Articles — 5 Min Read

Moeti Kanyane Attorneys represents IEC in landmark case

Articles — 5 Min Read

Moeti Kanyane Attorneys represents IEC in landmark case.

On Thursday 15 August 2019 our team, led by our founder Moeti Kanyane, will present arguments in the Constitutional Court on behalf of the Electoral Commission (“IEC”) in a landmark case regarding the design of South Africa’s electoral system used to elect members of Parliament (“MPs”) and of the 9 provincial legislatures (“MPLs”).

Unlike at municipal level, where independent candidates not affiliated to any political party may stand for election as ward councillors representing specific constituencies, the election of MPs and MPLs is conducted on a closed list proportional representation system, which means that voters can only vote for a political party, and it is the political party that selects the MPs and MPLs to be deployed to Parliament or provincial legislature based on that party’s share of the votes cast. This has been the case since 1994.

The applicants in this case unsuccessfully sought an order in the Cape Town High Court declaring the provisions of the Electoral Act, 1998 to be inconsistent with the Constitution and invalid to the extent that they do not allow independent candidates to be elected directly as MPs or MPLs without the intercession of a political party. They now seek to appeal directly to the Constitutional Court to come to their aid. The Minister of Home Affairs (“Minister”) opposes the appeal, arguing that the Constitution requires that candidates for election as MPs or MPLs must be elected through the multi-party electoral system prescribed by Parliament.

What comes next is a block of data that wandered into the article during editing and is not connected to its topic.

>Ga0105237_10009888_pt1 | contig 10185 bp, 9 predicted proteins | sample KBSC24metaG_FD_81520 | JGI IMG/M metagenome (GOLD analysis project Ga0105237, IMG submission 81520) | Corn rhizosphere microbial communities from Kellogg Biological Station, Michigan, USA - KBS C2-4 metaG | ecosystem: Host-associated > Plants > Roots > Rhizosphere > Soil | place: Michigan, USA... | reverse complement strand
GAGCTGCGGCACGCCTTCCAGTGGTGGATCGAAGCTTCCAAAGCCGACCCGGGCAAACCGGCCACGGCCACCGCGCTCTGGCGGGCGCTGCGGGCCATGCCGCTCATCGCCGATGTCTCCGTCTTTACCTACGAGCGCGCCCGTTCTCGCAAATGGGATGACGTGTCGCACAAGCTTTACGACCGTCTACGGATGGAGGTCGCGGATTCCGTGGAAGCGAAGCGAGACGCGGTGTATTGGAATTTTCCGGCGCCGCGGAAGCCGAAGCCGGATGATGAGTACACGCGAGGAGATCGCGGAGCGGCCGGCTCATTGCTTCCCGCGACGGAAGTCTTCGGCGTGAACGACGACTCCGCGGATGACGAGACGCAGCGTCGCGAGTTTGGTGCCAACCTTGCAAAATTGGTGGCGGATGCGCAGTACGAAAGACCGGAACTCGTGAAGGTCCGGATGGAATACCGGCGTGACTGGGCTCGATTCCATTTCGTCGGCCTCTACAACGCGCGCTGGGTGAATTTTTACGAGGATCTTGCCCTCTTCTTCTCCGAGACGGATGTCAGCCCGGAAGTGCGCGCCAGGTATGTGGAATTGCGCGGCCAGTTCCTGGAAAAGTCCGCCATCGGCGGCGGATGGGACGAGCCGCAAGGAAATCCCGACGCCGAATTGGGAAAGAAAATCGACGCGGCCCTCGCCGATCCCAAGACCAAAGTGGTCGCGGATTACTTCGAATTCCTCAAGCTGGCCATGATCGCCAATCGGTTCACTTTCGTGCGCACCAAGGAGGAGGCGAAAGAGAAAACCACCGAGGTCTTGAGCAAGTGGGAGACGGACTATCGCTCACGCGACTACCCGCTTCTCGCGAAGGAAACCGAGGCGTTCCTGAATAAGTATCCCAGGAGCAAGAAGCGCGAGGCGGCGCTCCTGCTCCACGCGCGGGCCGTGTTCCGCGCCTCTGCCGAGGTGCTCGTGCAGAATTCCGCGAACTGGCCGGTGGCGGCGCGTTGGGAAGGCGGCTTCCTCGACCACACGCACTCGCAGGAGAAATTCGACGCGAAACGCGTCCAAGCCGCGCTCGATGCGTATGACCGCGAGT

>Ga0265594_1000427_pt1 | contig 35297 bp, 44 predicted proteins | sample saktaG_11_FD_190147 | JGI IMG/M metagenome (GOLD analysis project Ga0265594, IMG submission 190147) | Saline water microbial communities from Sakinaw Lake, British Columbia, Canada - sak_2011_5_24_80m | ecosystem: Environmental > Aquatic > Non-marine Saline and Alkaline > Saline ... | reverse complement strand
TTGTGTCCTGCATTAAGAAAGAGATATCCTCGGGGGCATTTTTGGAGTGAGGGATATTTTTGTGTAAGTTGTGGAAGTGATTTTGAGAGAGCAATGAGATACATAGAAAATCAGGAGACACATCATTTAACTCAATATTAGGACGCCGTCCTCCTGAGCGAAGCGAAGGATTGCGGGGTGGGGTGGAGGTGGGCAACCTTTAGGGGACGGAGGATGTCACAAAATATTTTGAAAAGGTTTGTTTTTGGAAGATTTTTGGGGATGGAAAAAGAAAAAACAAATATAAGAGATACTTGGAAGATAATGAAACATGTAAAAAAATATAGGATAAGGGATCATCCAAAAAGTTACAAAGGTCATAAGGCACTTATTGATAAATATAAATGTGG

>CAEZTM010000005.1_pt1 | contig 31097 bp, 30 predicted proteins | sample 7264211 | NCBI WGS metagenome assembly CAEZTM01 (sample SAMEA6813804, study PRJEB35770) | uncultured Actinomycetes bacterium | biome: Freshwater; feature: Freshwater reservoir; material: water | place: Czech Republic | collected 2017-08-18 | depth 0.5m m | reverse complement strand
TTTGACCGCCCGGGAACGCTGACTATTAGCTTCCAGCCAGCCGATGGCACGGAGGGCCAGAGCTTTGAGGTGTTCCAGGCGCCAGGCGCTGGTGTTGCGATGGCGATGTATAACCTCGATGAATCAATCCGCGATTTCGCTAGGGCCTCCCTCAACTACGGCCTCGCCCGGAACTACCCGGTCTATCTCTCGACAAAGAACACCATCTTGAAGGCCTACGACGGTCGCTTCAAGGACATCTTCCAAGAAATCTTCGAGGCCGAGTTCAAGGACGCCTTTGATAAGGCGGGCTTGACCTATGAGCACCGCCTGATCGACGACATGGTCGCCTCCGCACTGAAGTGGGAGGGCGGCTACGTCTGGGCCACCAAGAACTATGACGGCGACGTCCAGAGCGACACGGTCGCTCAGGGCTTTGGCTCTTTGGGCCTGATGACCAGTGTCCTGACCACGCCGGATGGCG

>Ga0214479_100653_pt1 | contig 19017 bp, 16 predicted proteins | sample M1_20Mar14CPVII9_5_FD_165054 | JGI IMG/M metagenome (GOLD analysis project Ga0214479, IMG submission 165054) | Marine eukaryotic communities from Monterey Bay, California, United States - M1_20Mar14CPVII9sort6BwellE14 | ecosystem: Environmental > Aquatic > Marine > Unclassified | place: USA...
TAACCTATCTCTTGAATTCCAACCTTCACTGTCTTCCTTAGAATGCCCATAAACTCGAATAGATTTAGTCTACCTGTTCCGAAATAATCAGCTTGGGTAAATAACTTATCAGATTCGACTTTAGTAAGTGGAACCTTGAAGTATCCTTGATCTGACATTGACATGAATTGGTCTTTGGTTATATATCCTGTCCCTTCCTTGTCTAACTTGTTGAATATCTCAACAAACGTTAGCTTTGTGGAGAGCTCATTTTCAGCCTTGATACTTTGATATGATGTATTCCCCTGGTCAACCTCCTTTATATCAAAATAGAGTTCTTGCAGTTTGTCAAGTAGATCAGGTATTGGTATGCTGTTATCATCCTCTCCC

The IEC – for whom we act – presents a more nuanced argument: it contends that while the Constitution may possibly allow candidates to stand for election as MPs or MPLs independently of political parties, it does not require the electoral system to allow this, and that the choice of electoral system has been left to Parliament. That Parliament has elected to use the closed list proportional representation system is therefore not unconstitutional.

‘This is almost certainly the most important constitutional decision that the Constitutional Court will be called upon to make in 2019 and we are privileged, as the country’s leading electoral lawyers, to be representing the IEC in this matter’, said our firm’s founder and director, Moeti Kanyane.”

Follow the Constitutional Court’s media release on twitter via @ConCourtSA: